Saturday, August 4, 2012

Total Recall review

It was 1990 when Arnold Schwarzenegger starred in the mind blowing, science fiction thriller, Total Recall. Directed by Paul Verhoeven, it featured the over the top action that he is known for. Of course, there were plenty of Arnold one liners, all delivered in his monotone, muscle bound Austrian accent. But even Arnold's bad acting could not smother the intelligence of the story. That's because it was based on Phillip K. Dick's short story, "We Can Remember It for You Wholesale." Now here comes a remake starring a better actor, Colin Farrell.

In this year's version, it's the future. After a "chemical" war, the earth is divided into two areas. They are the The United Federation of Britain ruled by Cohaagen (Bryan Cranston) and the Colony. The film starts out with a dream sequence where Douglas Quaid (Colin Farrell) dreams of a failed escape from government troops with a woman later known as Melina. (Jessica Biel) He wakes up and the reality of the moment is that he is married to Lori. (Kate Beckinsale) He has a dull job of making security robots.

Quaid decides to go to Rekall, a company that implants memories. Rekall employee (John Cho) convinces Quaid he should be implanted with memories of being a spy. A test on Quaid fails, and McClane accuses him of being a spy. At this moment, the police break in and kill all the employees of Rekall. Quaid instinctively beats up the police and kills them. Quaid, now a fugitive, must find out who he really is.

The first thing you notice about this movie are the production values. This movie looks like a cross between Minority Report and Blade Runner. And you can't find fault with the actors. It's a good thing that Beckinsale can act because you would certainly hear the accusations of favoritism since she's director Len Wiseman's real life wife.

But a good movie is more than pretty pictures and easy on the eyes actors. It requires a good screenplay and direction. And this remake lacks both. First, director Wiseman heaps action sequence on top of action sequence. It became boring. But he worst part of this movie is the incoherent screenplay by Kurt Wimmer and Mark Bomback. If you didn't watch the first movie or read the short story, you would be lost. There is a lack of exposition and any dialogue that makes you care about the characters. I mean when Quaid goes to Rekall, you don't know why or care. And how did the police know Quaid was at Rekall? And why did Quaid go to seek the help of the resistance leader, Matthias? (Bill Nighhy) Don't know and don't care.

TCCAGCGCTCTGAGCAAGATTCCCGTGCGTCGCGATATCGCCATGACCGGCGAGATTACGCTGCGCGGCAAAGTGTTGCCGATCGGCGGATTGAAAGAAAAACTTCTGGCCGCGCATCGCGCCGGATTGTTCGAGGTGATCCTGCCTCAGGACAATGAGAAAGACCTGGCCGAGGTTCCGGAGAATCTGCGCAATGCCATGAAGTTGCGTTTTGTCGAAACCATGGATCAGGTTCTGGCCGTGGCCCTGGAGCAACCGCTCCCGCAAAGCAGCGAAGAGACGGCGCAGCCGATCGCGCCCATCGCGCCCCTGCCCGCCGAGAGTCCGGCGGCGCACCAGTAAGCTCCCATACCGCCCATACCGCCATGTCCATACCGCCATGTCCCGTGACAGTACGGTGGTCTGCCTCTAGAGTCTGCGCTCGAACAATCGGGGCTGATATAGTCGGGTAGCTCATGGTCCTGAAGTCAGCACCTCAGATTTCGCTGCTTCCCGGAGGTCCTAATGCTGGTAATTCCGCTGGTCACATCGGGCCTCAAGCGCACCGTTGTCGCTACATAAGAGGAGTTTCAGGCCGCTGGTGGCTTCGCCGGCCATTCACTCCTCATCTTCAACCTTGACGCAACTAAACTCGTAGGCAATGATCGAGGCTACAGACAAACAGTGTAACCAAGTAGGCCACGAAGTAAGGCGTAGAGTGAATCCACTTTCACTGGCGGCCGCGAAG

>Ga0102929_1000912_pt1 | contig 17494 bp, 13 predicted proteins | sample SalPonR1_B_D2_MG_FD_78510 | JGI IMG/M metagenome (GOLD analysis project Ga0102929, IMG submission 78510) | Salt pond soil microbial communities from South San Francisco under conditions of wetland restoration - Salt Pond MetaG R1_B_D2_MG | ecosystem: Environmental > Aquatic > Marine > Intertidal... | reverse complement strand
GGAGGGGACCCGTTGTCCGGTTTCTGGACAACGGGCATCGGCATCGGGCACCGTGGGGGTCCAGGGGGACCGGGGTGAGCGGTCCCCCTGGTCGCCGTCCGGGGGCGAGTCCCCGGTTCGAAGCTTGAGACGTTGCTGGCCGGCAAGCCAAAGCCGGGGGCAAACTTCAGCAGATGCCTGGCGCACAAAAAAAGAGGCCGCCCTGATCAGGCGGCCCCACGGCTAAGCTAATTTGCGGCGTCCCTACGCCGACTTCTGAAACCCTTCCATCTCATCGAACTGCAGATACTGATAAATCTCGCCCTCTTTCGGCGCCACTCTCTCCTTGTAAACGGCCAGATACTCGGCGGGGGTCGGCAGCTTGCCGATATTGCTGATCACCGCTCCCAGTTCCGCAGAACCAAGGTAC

The 1990 version was about things not being what they seemed. That movie featured mutants, Mars, and alien life. Len Wiseman's version makes a bad decision by straying far from the source material. This new movie makes no sense. There is one homage to the older movie. There's a scene of a three breasted woman, just like the 1990 version. But it makes no sense since this version is not about mutants. It's a cheap nod that I'm sure Wiseman thought the audience would love just like a catch phrase. Instead, it's comes off cold and cynical.

Considering the source material, I'm going to be harder on this version of Total Recall than the run of the mill movie. The 1990 version was smarter. This one is diluted. The grade is C.

1 comment:

Dan O. said...

The cast and action make this predictable story a whole lot more enjoyable, but it’s still the same, old formula as the original. Except this time, it’s without all of the hilarious Arnie one-liners. Now those were truly missed here. Nice review Bernie.